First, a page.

Basically, you can use three commands to manage the groups in your environment:
• groupadd: Use this to add new groups to the /etc/group file.
• groupdel: Use this to remove a group from your system.
• groupmod: Use this to change properties of an existing group.
So as you can see, group management follows the same patterns as user management. There is also some overlap. For example, you can use usermod as well as groupmod to make a user a member of some group. The basic structure for using the groupadd command is simple: groupadd somegroup, where somegroup, of course, is the name of the group you want to create. Also, the options are mainly self-explanatory; for example, it probably doesn't surprise you that you can use the option -g gid to specify the unique GID you want to use for this group. Probably just one option is difficult to understand, and that's the option -p for password. Because what on Earth would you ever need a group password for?
In the preceding section, you learned the difference between the primary group of a user and the other groups a user can be a member of. By default, a user takes advantage of all the permissions of all the groups he is a member of, but when creating a new file, the primary group will automatically become the group owner of that file (see the next chapter in this book for much more information about ownership). Now what if the user wants to create a new file but doesn't want the default primary group users to become its owner? In that case, the user can use the newgrp command to set the primary group to some other group on a temporary basis. For newgrp to work, the user needs some permissions to the group to which he wants to change. Most of the time, the user can do it, because he is listed as a member of the given group in the group configuration file /etc/group. If the user is not a member of the group, the newgroup command will prompt for a password, and that's what you might need a group password for.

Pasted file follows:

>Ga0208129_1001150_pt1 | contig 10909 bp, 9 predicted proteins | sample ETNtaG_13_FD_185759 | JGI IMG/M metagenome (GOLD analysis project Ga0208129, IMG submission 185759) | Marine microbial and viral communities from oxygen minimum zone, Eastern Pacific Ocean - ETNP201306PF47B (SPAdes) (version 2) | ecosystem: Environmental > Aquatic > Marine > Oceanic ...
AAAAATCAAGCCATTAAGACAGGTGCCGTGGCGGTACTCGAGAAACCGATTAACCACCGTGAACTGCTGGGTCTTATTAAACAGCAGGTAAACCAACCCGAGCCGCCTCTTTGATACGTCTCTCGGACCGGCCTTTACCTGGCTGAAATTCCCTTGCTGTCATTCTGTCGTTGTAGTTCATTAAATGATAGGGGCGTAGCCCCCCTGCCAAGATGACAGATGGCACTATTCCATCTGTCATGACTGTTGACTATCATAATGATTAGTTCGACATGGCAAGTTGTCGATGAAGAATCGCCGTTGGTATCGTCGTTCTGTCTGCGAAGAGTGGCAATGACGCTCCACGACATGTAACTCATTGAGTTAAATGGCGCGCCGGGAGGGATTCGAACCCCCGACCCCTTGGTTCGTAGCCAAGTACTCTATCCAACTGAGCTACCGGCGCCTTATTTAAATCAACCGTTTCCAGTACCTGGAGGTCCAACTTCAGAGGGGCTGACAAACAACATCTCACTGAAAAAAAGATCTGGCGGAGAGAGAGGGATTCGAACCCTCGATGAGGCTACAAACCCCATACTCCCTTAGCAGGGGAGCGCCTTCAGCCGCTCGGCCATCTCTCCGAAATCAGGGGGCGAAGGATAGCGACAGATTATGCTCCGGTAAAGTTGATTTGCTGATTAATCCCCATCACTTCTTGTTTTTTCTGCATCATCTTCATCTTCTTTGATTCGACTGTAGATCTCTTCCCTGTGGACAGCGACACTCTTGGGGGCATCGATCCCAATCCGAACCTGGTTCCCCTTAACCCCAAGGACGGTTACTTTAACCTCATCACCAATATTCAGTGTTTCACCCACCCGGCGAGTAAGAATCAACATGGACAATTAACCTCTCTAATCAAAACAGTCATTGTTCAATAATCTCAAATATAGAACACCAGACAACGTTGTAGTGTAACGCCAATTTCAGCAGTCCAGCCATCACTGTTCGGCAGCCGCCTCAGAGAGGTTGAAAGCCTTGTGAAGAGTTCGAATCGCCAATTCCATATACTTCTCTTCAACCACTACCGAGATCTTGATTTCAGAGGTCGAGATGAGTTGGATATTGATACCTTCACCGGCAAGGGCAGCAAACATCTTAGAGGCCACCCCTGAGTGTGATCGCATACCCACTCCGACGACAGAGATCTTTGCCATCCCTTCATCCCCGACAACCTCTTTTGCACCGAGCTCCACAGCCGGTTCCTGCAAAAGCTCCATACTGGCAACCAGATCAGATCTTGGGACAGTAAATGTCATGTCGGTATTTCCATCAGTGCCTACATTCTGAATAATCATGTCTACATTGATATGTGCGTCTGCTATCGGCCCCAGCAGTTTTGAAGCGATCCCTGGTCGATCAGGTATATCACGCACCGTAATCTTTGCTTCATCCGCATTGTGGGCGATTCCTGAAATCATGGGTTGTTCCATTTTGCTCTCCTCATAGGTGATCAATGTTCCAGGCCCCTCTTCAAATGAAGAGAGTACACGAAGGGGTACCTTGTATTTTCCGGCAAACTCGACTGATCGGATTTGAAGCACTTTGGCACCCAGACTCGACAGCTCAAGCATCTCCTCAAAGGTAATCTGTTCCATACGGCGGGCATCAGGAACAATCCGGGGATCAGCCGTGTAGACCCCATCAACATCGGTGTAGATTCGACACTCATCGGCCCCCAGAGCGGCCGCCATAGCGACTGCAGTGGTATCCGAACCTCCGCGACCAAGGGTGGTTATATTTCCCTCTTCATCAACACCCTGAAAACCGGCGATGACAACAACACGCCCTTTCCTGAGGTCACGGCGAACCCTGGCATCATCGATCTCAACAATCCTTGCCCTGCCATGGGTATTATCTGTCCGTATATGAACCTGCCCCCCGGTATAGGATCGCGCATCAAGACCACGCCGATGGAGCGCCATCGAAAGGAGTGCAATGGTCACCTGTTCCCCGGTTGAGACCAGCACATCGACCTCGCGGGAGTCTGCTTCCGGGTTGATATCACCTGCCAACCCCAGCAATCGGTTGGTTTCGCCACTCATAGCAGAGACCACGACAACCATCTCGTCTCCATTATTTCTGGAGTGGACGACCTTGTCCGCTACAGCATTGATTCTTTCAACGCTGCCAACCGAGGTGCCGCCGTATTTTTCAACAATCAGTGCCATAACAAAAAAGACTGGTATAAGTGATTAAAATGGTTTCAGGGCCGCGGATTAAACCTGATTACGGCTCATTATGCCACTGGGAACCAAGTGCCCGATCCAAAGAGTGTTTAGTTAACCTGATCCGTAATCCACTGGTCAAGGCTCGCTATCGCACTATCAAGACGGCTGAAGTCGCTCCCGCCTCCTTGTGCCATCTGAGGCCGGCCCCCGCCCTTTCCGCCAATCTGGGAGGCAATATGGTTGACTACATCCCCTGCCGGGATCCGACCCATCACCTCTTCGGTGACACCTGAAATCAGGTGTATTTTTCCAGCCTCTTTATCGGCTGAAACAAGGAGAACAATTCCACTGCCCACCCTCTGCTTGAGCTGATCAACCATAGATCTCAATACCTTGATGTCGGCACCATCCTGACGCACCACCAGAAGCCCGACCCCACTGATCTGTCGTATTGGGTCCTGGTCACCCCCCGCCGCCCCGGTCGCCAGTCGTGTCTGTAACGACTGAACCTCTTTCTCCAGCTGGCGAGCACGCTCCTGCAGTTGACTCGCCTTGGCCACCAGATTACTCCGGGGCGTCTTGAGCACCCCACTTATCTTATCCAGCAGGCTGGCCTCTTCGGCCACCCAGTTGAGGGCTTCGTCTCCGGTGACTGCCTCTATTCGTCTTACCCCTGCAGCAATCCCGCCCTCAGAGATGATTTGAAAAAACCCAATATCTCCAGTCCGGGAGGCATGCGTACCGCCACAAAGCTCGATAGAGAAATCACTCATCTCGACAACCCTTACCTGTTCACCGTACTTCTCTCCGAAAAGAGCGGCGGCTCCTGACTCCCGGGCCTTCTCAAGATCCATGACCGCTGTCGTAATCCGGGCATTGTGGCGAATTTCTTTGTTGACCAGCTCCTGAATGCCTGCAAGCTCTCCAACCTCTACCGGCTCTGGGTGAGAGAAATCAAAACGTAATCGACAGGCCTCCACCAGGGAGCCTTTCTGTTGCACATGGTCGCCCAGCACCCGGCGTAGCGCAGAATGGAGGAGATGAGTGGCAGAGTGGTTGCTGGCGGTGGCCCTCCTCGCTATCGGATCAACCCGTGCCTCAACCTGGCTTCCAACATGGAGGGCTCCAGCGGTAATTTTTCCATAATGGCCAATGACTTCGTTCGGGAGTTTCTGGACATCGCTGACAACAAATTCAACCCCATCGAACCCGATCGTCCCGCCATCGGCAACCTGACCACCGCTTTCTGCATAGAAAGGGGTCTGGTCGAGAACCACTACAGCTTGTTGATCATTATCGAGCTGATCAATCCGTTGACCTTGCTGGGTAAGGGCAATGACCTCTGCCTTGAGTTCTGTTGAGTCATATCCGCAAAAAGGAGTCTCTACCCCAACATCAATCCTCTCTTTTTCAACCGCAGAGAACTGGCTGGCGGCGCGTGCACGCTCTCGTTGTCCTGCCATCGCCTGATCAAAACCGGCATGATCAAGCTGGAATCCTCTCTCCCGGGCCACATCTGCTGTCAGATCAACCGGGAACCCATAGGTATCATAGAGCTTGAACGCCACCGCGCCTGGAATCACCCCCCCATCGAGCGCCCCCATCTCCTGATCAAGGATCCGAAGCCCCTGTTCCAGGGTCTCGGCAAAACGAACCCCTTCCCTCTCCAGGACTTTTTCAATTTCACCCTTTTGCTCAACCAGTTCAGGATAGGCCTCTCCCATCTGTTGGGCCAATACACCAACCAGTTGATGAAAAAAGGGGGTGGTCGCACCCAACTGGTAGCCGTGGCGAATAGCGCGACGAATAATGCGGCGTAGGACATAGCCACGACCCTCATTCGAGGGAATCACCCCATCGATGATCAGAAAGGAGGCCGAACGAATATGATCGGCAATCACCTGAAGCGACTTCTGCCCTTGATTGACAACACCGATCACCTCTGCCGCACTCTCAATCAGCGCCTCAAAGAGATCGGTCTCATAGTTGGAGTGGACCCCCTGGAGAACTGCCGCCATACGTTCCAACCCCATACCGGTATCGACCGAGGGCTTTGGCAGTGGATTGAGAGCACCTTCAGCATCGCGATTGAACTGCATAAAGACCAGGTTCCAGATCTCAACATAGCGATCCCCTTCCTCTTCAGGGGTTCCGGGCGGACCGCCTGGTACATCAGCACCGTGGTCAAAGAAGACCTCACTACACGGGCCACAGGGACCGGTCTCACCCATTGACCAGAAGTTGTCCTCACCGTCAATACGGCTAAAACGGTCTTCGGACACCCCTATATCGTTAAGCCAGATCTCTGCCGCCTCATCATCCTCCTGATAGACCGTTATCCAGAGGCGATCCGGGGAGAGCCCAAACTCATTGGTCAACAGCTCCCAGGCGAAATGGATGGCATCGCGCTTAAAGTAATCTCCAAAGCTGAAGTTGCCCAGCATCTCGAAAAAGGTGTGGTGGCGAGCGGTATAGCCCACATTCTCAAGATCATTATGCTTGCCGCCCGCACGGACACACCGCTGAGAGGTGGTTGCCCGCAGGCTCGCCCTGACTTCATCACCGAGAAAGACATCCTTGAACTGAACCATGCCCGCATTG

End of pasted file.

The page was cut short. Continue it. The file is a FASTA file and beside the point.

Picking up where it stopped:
The funny thing about group passwords is that you don't use groupadd -p to add this password. This is because this old option requires a password string that is already encrypted. Instead, use passwd -g groupname to add a password to a group.
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